By the time I left, I had four Linux PCs (one as a Linux Mint 11 notebook with a Windows 7 x64 VM, my original Ubuntu file server, a new Ubuntu 11.04 x64 file server with an external RAID 5 1.3TB disk box running Samba and NFS, plus a Linux Mint 11 PC running a Windows XP VM in the other domain for Active Directory support).  I’ve also deployed Ubuntu 11.04 to my manager’s Dell M4500 notebook, Linux Mint 11 to a colleagues’ notebook, and started training another colleague, on using Ubuntu 11.04 with NFS and Samba.

I also had the chance to deploy RHEL 6 workstation as a host with a disk box for off-site archive, and a introduction to ESX for creating new Windows Server VMs.

I wish all the best to previous employer, my manager, my colleagues (local and other sites through out  the U.S.), and to all the people I supported at the Delaware locations.  I will miss working with you, and hope to see you soon!

Deploying Ubuntu 11.04 onto a Friend’s PC

Unity

Last week I received a Facebook message from a friend asking for PC assistance.  Over the last 2 years, they have seen my PC running Ubuntu 10.x and heard me talk about how stable and secure my PC is.  When Ken’s hard drive failed a short while ago, he ordered a new hard drive from Dell (it was cheaper through Dell than other retailers here) and installed Windows XP Home Edition.  Unfortunately Ken was not able to install the drivers for his PC.  Ken brought his PC over to my place, and we talked about Linux while I installed the missing drivers and SP3 for Windows XP.

I had my work computer (Dell Latitude E6400) which runs Linux Mint 10 at home.  The Dell PC and my Sager PC were booted and I gave a demonstration of each OS.  After about 30 minutes, Ken wanted to run Linux Mint 10 on his Dell Inspiron1525.  So I used my Linux Mint 10 USB stick to verify this PC would run Linux without problems for Ken.  Everything worked except for the Dell wireless NIC.  Linux Mint 10 was unable to detect the card, and since I was running out of time and didn’t want to configure it manually, I shutdown the PC and booted from my newly made Ubuntu 11.04 x32 and x64 ISO USB stick.

Ken’s PC is several years old so I tried the 32-bit version.  For once I was pleasantly surprise with Ubuntu 11.04.  Unity worked, and it wanted to install the proprietary drivers for the Dell wireless NIC. So I started the installation as a dual boot system and went back to some house work.  I installed all third party codecs and drivers from the initial installation screen.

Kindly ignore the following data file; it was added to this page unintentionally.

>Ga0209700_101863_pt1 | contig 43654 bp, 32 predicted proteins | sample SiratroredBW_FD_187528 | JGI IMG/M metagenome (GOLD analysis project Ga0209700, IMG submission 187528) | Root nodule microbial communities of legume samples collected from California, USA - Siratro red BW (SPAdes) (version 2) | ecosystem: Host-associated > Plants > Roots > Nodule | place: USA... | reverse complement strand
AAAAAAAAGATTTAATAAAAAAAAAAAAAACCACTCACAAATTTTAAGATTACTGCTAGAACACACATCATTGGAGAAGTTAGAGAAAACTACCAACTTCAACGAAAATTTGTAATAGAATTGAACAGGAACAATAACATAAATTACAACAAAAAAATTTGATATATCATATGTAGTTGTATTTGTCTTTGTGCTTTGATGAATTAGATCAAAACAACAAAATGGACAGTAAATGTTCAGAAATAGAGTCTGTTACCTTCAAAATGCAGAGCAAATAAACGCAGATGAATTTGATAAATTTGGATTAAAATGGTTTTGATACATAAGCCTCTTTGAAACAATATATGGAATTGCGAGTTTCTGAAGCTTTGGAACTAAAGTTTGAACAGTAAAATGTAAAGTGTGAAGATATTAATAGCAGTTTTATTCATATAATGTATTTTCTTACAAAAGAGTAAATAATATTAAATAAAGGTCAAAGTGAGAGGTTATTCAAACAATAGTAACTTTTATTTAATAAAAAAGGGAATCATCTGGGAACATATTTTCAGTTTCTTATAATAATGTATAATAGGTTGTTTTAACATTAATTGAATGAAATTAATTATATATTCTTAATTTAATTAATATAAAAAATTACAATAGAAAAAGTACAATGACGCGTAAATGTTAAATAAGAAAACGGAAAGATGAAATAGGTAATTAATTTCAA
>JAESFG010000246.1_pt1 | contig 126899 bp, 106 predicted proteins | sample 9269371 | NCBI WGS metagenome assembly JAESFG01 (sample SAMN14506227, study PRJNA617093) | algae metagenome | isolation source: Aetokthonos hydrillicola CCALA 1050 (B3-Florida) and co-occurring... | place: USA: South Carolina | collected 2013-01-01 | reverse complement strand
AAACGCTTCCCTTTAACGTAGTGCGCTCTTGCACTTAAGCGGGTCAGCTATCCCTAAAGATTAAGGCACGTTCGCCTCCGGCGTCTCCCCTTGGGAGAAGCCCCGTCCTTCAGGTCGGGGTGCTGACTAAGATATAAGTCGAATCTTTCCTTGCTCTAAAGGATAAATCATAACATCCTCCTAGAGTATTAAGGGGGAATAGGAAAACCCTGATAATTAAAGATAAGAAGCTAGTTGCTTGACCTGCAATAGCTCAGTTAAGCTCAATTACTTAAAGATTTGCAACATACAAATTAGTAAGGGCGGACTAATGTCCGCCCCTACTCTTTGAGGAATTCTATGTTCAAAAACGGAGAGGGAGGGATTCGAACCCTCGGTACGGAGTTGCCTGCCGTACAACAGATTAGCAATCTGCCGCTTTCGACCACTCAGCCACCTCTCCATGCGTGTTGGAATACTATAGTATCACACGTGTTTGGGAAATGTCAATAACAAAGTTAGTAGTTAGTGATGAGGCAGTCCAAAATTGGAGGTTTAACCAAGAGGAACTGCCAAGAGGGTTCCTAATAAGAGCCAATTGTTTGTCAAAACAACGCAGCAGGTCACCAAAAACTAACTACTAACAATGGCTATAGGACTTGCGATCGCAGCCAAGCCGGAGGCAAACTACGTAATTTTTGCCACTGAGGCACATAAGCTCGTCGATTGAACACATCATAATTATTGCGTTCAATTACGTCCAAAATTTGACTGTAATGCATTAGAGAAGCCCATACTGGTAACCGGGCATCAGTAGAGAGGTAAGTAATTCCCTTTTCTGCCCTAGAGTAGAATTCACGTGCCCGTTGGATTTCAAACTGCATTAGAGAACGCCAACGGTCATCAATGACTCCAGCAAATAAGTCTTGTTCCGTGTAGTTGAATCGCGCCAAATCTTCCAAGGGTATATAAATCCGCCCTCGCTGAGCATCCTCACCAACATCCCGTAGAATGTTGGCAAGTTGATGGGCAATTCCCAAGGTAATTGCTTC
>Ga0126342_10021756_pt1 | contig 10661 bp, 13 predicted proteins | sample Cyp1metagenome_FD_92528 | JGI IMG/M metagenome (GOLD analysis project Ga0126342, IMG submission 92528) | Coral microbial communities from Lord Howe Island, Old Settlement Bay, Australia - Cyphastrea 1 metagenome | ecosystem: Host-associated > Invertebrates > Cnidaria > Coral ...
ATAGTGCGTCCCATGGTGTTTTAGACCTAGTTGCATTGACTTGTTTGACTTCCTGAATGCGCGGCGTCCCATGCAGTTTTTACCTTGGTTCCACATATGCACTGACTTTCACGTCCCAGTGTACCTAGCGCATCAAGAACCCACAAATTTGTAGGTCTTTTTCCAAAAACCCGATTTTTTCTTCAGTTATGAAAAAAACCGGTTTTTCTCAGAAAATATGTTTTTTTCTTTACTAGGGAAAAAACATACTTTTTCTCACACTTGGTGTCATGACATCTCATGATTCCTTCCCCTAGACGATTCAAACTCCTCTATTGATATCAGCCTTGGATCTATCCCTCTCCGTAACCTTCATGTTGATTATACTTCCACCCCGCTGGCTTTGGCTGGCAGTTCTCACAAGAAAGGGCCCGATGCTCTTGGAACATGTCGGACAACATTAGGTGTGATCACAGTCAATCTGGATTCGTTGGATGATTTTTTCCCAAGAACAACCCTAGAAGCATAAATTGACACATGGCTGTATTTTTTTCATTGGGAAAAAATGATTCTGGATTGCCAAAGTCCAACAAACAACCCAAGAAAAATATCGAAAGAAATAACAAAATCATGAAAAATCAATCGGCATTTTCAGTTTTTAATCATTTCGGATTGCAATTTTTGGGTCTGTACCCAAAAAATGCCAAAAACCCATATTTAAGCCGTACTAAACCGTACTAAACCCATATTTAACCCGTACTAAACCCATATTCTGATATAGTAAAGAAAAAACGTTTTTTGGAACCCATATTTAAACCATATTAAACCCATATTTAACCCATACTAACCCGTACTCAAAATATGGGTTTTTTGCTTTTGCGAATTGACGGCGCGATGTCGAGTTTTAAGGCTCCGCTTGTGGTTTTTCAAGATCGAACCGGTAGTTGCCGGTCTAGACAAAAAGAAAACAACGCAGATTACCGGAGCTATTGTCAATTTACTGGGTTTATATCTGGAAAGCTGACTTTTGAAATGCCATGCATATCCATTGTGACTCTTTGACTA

Afterwards I gave Ken a quick tutorial on how to use Ubuntu 11.04.  Although I am not a big fan of the Unity interface, I think this might be a great introduction to new Linux users.

So far I’ve nothing but happiness from Ken about Ubuntu 11.04.  He is using Facebook and has access to his e-mail.  I wish I could have installed a client that would allow Ken to use his iPod Touch to connect to his iTunes store.  If anyone knows of an application that will give Ken this ability in Ubuntu without using Wine, I would like to try it out.

Ubuntu 10.10 on Work Notebook

Last year when a new IT Service company took over the contract from another IT Service company I was working for, they issued a new Dell Latitude E6400 notebook to each of us.  This PC is not the beefiest notebook from Dell, but this is not a review of the PC.   The notebook specs are:

  • Intel Core 2 Duo P8700 @ 2.53GHz
  • 2GB RAM (upgraded to 4GB by employer)
  • Intel Video
  • CDR / DVD ROM
  • 14″ Screen
  • SD Card Reader
  • Intel network

The PC came with Windows 7 x32, Symantec EndPoint 11, MS Office 2007, and a few other applications.  Being a good IT technician, I used Symantec Ghost to create a backup image the day it was delivered.  At first I left the PC as is and installed a bunch of software to support the client.  After a year of hard use, computer was having problems booting or just being stable.  In no way is this a bash of Windows 7.  I like Windows 7 but the system needed a rebuild and it was time to try something that’s been on my mind.